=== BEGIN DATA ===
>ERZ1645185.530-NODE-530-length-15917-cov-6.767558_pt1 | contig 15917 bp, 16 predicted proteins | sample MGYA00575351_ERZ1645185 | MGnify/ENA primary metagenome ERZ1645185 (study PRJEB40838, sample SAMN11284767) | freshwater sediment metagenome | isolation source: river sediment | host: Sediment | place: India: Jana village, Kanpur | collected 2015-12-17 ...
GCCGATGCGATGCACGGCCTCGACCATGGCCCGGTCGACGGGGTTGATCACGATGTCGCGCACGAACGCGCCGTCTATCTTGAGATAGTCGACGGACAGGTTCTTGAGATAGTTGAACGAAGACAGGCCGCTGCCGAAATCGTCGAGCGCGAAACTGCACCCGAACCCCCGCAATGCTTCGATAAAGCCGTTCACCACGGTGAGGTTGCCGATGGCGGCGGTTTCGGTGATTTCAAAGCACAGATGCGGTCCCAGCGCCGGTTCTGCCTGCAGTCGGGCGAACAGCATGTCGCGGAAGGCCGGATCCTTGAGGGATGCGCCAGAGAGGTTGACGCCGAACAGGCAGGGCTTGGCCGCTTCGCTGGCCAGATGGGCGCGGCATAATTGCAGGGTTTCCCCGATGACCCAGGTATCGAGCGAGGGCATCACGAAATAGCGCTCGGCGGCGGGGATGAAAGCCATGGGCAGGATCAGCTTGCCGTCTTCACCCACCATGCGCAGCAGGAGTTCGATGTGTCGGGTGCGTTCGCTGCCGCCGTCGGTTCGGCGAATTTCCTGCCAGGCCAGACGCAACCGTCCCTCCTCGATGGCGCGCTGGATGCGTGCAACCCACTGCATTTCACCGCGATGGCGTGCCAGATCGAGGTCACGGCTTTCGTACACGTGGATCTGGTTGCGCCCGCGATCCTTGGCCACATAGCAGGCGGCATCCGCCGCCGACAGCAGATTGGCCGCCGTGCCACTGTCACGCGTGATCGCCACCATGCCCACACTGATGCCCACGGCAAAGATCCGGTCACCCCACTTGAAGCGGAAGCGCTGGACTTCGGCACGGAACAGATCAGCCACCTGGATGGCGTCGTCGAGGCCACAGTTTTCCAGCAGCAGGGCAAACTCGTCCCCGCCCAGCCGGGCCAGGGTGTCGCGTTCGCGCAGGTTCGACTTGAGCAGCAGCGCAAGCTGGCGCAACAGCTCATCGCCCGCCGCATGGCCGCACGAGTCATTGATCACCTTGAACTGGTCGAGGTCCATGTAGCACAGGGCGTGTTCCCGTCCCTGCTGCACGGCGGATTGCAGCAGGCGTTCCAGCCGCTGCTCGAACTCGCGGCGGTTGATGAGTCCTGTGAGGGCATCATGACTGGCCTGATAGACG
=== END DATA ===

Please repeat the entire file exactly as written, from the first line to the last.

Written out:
>ERZ1645185.530-NODE-530-length-15917-cov-6.767558_pt1 | contig 15917 bp, 16 predicted proteins | sample MGYA00575351_ERZ1645185 | MGnify/ENA primary metagenome ERZ1645185 (study PRJEB40838, sample SAMN11284767) | freshwater sediment metagenome | isolation source: river sediment | host: Sediment | place: India: Jana village, Kanpur | collected 2015-12-17 ...
GCCGATGCGATGCACGGCCTCGACCATGGCCCGGTCGACGGGGTTGATCACGATGTCGCGCACGAACGCGCCGTCTATCTTGAGATAGTCGACGGACAGGTTCTTGAGATAGTTGAACGAAGACAGGCCGCTGCCGAAATCGTCGAGCGCGAAACTGCACCCGAACCCCCGCAATGCTTCGATAAAGCCGTTCACCACGGTGAGGTTGCCGATGGCGGCGGTTTCGGTGATTTCAAAGCACAGATGCGGTCCCAGCGCCGGTTCTGCCTGCAGTCGGGCGAACAGCATGTCGCGGAAGGCCGGATCCTTGAGGGATGCGCCAGAGAGGTTGACGCCGAACAGGCAGGGCTTGGCCGCTTCGCTGGCCAGATGGGCGCGGCATAATTGCAGGGTTTCCCCGATGACCCAGGTATCGAGCGAGGGCATCACGAAATAGCGCTCGGCGGCGGGGATGAAAGCCATGGGCAGGATCAGCTTGCCGTCTTCACCCACCATGCGCAGCAGGAGTTCGATGTGTCGGGTGCGTTCGCTGCCGCCGTCGGTTCGGCGAATTTCCTGCCAGGCCAGACGCAACCGTCCCTCCTCGATGGCGCGCTGGATGCGTGCAACCCACTGCATTTCACCGCGATGGCGTGCCAGATCGAGGTCACGGCTTTCGTACACGTGGATCTGGTTGCGCCCGCGATCCTTGGCCACATAGCAGGCGGCATCCGCCGCCGACAGCAGATTGGCCGCCGTGCCACTGTCACGCGTGATCGCCACCATGCCCACACTGATGCCCACGGCAAAGATCCGGTCACCCCACTTGAAGCGGAAGCGCTGGACTTCGGCACGGAACAGATCAGCCACCTGGATGGCGTCGTCGAGGCCACAGTTTTCCAGCAGCAGGGCAAACTCGTCCCCGCCCAGCCGGGCCAGGGTGTCGCGTTCGCGCAGGTTCGACTTGAGCAGCAGCGCAAGCTGGCGCAACAGCTCATCGCCCGCCGCATGGCCGCACGAGTCATTGATCACCTTGAACTGGTCGAGGTCCATGTAGCACAGGGCGTGTTCCCGTCCCTGCTGCACGGCGGATTGCAGCAGGCGTTCCAGCCGCTGCTCGAACTCGCGGCGGTTGATGAGTCCTGTGAGGGCATCATGACTGGCCTGATAGACG